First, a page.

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March 10: Lamed Shapiro’s Fiction of Violence

Yiddish writer L. Shapiro (Levi Yehoshua “Lamed” Shapiro), who wrote a series of Yiddish stories about pogrom violence that broke with traditional Yiddish satirical stories by presenting dark themes and psychological nuance, was born in the Ukraine on this date in 1878. He was brought to literary attention with the help of Y. L. Peretz, […]

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August 29: The Federal Art Project

The Federal Art Project, an arm of the Works Progress Administration established by President Franklin Delano Roosevelt in relief of the Great Depression, was launched on this date in 1935. During eight years of operation, it would include within its ranks such iconic artists as Adolph Gottlieb, William Gropper, Philip Guston (Goldstein), Morris Kantor, Lee […]

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March 11: Ezra Jack Keats

Ezra Jack Keats (Jacob Ezra Katz), who transformed children’s literature with his colorful collage-and-ink style and his introduction of African-American children as central characters, was born in poverty in Brooklyn on this date in 1916. His artistic talent was well-recognized by the time he was in high school, but poverty beset him at several junctures […]

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November 8: Jack Levine

Political artist Jack Levine, whose realistic, slightly cartoonish paintings “skewered plutocrats, crooked politicians and human folly,” according to the New York Times, died at 95 on this date in 2010. Levine was a WPA painter and printmaker whose 1937 work, “The Feast of Pure Reason,” showing a police officer, a capitalist, and a politician seated […]

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August 27: The Federal Theatre Project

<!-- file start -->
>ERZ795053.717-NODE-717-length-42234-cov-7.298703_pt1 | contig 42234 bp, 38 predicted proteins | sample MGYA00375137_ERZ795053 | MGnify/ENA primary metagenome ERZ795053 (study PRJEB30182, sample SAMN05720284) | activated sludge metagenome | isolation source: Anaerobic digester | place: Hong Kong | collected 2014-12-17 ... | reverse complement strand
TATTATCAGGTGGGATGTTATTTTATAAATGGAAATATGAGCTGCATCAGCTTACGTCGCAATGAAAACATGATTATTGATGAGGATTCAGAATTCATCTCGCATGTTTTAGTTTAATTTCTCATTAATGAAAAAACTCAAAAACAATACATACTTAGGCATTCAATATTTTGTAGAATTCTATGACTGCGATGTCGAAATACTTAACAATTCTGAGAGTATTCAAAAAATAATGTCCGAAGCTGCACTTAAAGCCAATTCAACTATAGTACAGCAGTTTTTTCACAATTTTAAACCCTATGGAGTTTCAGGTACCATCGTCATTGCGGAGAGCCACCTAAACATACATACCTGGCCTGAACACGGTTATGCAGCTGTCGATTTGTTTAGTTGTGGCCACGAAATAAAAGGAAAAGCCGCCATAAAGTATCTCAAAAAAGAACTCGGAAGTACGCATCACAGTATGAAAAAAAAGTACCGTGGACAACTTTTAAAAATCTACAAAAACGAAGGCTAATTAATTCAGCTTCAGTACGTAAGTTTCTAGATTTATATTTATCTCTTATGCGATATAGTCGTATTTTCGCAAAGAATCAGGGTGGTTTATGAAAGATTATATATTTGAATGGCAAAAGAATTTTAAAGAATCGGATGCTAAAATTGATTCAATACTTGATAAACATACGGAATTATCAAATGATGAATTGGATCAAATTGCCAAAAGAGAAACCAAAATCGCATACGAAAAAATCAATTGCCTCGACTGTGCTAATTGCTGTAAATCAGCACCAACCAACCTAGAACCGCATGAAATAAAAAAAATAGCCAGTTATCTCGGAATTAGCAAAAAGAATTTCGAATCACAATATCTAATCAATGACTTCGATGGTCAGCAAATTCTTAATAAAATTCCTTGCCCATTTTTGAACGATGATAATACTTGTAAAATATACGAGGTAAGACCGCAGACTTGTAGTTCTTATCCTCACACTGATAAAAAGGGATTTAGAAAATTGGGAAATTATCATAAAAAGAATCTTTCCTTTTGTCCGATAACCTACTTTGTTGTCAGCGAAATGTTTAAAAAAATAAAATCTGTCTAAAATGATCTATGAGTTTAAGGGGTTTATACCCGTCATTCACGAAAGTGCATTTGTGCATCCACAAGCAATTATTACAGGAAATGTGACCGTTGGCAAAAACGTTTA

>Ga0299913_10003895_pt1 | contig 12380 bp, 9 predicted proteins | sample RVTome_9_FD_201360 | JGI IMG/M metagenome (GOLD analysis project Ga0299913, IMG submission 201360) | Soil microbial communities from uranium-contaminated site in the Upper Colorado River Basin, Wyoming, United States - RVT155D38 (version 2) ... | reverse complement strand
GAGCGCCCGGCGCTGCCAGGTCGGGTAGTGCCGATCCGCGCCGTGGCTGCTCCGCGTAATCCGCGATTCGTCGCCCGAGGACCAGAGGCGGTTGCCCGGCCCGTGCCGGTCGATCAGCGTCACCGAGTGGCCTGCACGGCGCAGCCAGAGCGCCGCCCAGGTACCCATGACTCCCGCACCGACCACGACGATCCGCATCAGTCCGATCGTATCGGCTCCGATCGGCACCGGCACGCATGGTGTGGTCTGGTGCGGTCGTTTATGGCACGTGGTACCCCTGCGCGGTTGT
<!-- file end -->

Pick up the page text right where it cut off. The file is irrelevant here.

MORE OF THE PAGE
The Federal Theatre Project, a program of the New Deal’s Works Progress Administration that included a Yiddish-language component as well as an African-American theater group, was founded on this date in 1935. The project’s purpose was to give work to unemployed theater professionals and provide cultural enrichment to the American working class. However, the project […]

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May 16: Studs Terkel

Louis “Studs” Terkel, a journalist, historian and broadcaster who transformed “oral history” from a tool of scholarship into a literary technique while documenting the lives and thoughts of working people in America, was born in New York on this date in 1912. Terkel spent most of his life in Chicago, where his parents managed low-end […]

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March 2: Marc Blitzstein

Composer Marc Blitzstein, best known for his anti-capitalist opera, The Cradle Will Rock, and his English translation and adaptation of Bertoldt Brecht and Kurt Weill’s The Threepenny Opera, was born on this date in 1905 (as was  Weill in 1900). Blitzstein was a child prodigy who trained with Nadia Boulanger and Arnold Schoenberg;an openly gay […]

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